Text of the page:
Nothing bad with giving yourself a well-deserved pat in the back and consoling yourself with some retail therapy. But before you hit checkout in that online cart, take a minute to ask yourself some questions. Are you purchasing this item or service because you really need it? Will you regret it even before it is delivered? Will your wallet take another beating it cannot afford just yet?
#3 Find a No Shopping Buddy to help you survive the rest of the spending season.
I have friends that are great with shopping. It’s always fun to go out with them, try new clothes, accessories, even make up. Then we come home with hands full of shopping bags and lighter pockets. And then I try an avoid them for the next few weeks when I wake up the next day with one too many shopping regrets.
Many of us have these friends. Nothing wrong with them, and I feel that they also think of me the same way: I made them buy things they do not really need because we all wanted to buy something together and then share our loot on social media.
So now I make sure I also have No Shopping Buddies. These are friends that understand that when you go out, you do so just to spend time with each other. We also trade white elephants: what I have and do not need and what they have and do not need go together into one pile and we switch around. It’s a great recipe for No Spending and when you especially do it around the holidays, it’s 100 percent guaranteed to clear out clutter in your closet so you can make room for new things you did not even need to pay for.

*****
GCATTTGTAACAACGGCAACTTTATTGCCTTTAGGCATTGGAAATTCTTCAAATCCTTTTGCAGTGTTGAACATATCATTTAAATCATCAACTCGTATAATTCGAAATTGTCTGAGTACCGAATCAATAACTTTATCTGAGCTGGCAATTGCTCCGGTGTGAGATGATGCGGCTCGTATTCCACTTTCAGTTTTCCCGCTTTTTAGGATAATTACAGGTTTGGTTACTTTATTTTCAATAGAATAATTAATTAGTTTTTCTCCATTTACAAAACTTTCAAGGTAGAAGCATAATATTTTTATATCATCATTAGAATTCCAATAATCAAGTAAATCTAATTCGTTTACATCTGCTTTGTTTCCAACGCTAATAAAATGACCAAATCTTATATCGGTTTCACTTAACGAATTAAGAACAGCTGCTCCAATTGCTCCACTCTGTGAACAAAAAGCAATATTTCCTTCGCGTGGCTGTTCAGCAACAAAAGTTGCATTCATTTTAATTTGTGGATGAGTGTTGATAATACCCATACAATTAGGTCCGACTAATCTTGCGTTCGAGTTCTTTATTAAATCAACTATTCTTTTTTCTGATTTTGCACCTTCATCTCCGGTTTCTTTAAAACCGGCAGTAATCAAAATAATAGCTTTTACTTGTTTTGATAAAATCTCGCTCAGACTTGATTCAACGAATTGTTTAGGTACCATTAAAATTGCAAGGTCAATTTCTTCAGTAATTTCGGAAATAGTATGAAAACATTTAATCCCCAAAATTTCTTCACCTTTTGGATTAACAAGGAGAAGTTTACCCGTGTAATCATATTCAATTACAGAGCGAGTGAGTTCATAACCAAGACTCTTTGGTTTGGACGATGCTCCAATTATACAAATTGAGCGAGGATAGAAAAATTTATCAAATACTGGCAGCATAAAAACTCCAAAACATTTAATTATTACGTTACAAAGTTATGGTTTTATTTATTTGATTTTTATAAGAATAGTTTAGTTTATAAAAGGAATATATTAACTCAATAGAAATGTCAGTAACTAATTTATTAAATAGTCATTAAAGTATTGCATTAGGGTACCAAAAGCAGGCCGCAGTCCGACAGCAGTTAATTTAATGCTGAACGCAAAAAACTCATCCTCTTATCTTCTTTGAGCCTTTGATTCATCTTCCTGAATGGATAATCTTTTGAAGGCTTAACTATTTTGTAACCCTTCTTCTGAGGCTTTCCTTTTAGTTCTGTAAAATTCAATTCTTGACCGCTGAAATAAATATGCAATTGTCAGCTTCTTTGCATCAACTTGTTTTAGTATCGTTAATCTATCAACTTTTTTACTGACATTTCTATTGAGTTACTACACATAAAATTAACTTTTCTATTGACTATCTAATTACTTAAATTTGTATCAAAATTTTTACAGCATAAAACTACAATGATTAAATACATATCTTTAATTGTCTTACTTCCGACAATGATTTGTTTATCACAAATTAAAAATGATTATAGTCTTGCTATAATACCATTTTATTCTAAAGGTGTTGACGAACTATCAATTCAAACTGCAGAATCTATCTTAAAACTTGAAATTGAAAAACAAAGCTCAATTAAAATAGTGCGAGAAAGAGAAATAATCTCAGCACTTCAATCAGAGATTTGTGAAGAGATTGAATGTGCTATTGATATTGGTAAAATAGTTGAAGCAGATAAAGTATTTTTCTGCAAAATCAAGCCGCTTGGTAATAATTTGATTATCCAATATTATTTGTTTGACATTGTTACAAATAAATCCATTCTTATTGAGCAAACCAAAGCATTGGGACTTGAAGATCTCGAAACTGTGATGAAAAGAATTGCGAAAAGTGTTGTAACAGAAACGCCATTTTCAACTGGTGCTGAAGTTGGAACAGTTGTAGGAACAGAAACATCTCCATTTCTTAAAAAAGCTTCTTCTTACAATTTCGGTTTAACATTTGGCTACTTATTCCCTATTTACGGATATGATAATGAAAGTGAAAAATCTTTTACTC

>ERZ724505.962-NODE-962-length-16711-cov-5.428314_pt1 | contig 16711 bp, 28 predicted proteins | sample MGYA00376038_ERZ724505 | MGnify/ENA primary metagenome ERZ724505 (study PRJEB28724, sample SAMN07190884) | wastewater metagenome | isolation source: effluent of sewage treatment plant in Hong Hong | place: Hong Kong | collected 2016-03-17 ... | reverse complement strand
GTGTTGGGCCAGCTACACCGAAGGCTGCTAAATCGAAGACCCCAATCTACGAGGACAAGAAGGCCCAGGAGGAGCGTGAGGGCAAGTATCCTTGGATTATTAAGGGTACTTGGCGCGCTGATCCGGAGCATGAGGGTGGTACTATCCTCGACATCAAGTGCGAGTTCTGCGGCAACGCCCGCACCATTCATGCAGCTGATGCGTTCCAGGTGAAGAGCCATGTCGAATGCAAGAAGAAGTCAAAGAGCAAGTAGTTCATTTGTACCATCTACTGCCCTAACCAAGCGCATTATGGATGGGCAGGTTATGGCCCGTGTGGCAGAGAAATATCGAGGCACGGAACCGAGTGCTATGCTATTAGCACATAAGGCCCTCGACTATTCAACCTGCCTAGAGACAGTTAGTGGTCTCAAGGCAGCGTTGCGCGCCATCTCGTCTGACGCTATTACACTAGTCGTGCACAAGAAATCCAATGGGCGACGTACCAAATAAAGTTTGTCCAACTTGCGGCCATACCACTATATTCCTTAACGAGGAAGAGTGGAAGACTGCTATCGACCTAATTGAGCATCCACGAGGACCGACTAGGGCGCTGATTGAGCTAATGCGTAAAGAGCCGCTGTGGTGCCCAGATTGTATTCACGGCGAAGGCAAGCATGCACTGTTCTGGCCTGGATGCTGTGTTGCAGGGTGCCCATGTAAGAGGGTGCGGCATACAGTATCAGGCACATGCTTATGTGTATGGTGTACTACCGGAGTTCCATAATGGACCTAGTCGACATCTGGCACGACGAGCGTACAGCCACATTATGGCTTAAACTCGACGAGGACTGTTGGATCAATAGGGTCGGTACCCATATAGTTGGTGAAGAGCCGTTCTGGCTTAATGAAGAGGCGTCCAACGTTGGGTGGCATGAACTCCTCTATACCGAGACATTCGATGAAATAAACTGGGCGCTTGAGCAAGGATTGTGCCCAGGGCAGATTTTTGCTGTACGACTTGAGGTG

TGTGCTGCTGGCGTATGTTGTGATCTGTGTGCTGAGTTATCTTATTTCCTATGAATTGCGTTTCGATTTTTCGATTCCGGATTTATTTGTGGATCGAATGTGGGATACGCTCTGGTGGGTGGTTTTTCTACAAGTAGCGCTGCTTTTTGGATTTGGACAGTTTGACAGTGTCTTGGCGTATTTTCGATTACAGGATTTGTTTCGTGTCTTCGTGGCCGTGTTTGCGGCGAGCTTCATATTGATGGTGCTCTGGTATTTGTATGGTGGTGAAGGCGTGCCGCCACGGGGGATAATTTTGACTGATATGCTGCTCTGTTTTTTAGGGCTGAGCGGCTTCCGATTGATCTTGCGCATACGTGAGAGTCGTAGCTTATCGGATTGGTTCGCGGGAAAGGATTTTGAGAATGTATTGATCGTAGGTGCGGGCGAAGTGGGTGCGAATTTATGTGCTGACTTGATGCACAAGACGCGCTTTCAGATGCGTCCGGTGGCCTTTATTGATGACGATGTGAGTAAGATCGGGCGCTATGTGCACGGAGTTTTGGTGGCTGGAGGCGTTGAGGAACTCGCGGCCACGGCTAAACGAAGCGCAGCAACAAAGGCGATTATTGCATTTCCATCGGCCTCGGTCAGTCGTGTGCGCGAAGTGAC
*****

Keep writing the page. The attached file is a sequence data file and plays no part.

#4 Wish lists and shopping carts can be your online shopping best friends.
Some people have the mental strength to become online shopping strangers during sales. Sadly, I am not one of them. I like to window shop and see what’s on offer and sometimes that leads me to pressing the checkout button.
So when someone suggested I hit wish lists and add to cart buttons instead, I discovered I can park what I like and then revisit them until I am ready to checkout. Many actually end up getting deleted in the harsh light of the next day.
This neat trick is actually encouraged by retailers because it also helps them better manage their volume of returns and refunds. Online shoppers tend to change their mind and that has a cost on both the shopper and the retailer. So until you are “sure na sure”, do not hit that checkout button.
Smart shoppers for Singles’ Day actually plan their purchases days ahead and leave the items on the cart. They hit checkout on 11/11 because that’s when the rebates and best discounts kick in. Now that’s some smart singles shopping!
#5 Beyond Singles’ Day, it’s okay to mingle but pay your own way.
Part of being single is having (or trying to have) an active social life. This means going out with friends and colleagues for drinks and dinner one or several times a week. That can drain your wallet but we also all need a break so go ahead and indulge if you can pay for it.
But watch out for pooled tabs. If you don’t drink, it’s not fair to split the beer with others who drink like a fish. Or if you did not eat dinner and only joined them for coffee, paying a full share is also not fair at all.
It can be uncomfortable raising this while everyone is already digging out their wallets so you may want to point this out before you join in. When invited, you can say that you don’t drink, but you will be okay to split the tab for the meals.
Life happens so it’s always good to have your money ready, single or not.
Disclaimer: The views in this blog are those of the blogger and do not necessarily reflect the views of ABS-CBN Corp.